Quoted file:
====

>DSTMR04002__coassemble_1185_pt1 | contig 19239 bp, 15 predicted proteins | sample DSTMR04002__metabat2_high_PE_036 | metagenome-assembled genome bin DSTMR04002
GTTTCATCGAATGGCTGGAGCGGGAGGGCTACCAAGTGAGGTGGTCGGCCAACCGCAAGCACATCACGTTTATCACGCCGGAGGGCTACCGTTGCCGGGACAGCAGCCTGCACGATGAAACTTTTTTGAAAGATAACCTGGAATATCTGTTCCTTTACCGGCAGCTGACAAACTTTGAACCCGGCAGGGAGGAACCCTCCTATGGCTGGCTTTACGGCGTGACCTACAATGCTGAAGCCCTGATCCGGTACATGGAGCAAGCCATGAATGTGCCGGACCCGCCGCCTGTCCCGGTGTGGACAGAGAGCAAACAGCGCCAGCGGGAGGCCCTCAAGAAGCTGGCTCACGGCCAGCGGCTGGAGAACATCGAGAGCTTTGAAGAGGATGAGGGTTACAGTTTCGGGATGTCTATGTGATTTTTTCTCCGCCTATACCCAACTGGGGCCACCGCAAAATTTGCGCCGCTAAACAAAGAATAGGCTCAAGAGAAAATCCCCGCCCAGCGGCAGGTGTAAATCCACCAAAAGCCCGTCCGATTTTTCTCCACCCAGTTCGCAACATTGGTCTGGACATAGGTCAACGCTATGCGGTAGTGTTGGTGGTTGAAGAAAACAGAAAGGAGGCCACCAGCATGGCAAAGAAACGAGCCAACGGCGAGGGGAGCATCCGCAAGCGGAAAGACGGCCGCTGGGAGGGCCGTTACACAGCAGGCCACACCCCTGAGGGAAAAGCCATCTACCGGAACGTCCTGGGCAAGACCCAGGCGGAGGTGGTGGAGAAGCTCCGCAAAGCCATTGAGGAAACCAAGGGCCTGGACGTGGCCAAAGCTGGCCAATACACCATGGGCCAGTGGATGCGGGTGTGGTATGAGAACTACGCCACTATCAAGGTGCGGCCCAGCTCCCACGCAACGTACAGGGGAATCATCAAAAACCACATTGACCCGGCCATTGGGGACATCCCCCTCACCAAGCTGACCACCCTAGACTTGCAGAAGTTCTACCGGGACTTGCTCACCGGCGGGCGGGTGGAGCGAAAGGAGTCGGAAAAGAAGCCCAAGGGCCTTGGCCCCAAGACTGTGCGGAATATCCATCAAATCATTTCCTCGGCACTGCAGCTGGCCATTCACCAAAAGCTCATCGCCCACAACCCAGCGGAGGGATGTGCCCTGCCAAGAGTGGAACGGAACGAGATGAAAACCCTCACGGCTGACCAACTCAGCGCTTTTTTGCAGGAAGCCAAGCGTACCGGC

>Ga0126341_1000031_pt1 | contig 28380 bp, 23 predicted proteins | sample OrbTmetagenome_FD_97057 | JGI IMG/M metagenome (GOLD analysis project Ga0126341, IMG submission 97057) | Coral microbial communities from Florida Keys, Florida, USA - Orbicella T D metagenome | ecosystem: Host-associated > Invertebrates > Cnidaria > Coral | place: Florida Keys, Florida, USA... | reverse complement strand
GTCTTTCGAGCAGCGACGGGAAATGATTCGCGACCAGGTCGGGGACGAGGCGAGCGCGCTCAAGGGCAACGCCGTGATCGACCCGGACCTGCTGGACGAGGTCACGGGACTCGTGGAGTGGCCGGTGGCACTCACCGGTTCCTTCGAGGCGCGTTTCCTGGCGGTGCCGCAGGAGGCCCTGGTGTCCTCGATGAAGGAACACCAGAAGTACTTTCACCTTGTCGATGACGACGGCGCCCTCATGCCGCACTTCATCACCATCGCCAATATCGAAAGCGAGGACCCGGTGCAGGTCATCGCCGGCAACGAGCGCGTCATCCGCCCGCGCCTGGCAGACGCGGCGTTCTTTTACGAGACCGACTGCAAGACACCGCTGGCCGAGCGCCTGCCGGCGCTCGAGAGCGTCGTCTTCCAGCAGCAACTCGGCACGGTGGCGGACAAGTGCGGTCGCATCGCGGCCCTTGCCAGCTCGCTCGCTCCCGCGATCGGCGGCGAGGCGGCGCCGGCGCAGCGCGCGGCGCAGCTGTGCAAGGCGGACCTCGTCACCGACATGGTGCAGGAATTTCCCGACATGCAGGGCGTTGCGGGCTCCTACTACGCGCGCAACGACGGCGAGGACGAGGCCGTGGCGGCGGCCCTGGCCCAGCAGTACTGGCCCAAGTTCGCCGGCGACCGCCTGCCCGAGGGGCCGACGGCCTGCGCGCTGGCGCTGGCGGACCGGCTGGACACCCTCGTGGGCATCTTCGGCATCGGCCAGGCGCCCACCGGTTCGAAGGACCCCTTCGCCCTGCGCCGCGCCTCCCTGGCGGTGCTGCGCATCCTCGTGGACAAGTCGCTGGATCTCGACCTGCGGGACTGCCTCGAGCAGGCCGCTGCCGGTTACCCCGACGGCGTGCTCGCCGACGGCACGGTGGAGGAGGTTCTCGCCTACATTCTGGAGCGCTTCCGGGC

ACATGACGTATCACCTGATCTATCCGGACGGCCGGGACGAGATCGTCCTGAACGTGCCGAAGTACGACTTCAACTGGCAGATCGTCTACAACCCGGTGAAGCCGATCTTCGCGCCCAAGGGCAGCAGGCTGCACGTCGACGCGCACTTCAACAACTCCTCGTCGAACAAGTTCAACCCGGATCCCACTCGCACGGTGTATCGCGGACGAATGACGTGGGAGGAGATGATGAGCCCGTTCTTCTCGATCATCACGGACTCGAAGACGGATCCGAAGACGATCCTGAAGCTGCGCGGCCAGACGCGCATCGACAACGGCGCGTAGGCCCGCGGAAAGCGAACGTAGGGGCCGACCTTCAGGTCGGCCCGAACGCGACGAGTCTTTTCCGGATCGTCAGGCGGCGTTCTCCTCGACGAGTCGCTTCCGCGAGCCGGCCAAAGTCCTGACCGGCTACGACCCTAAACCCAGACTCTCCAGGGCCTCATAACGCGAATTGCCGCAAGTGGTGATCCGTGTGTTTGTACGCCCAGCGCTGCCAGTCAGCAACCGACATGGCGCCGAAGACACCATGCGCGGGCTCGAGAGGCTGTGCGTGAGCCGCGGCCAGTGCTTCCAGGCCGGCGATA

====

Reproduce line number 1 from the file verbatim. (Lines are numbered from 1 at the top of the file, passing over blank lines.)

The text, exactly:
>DSTMR04002__coassemble_1185_pt1 | contig 19239 bp, 15 predicted proteins | sample DSTMR04002__metabat2_high_PE_036 | metagenome-assembled genome bin DSTMR04002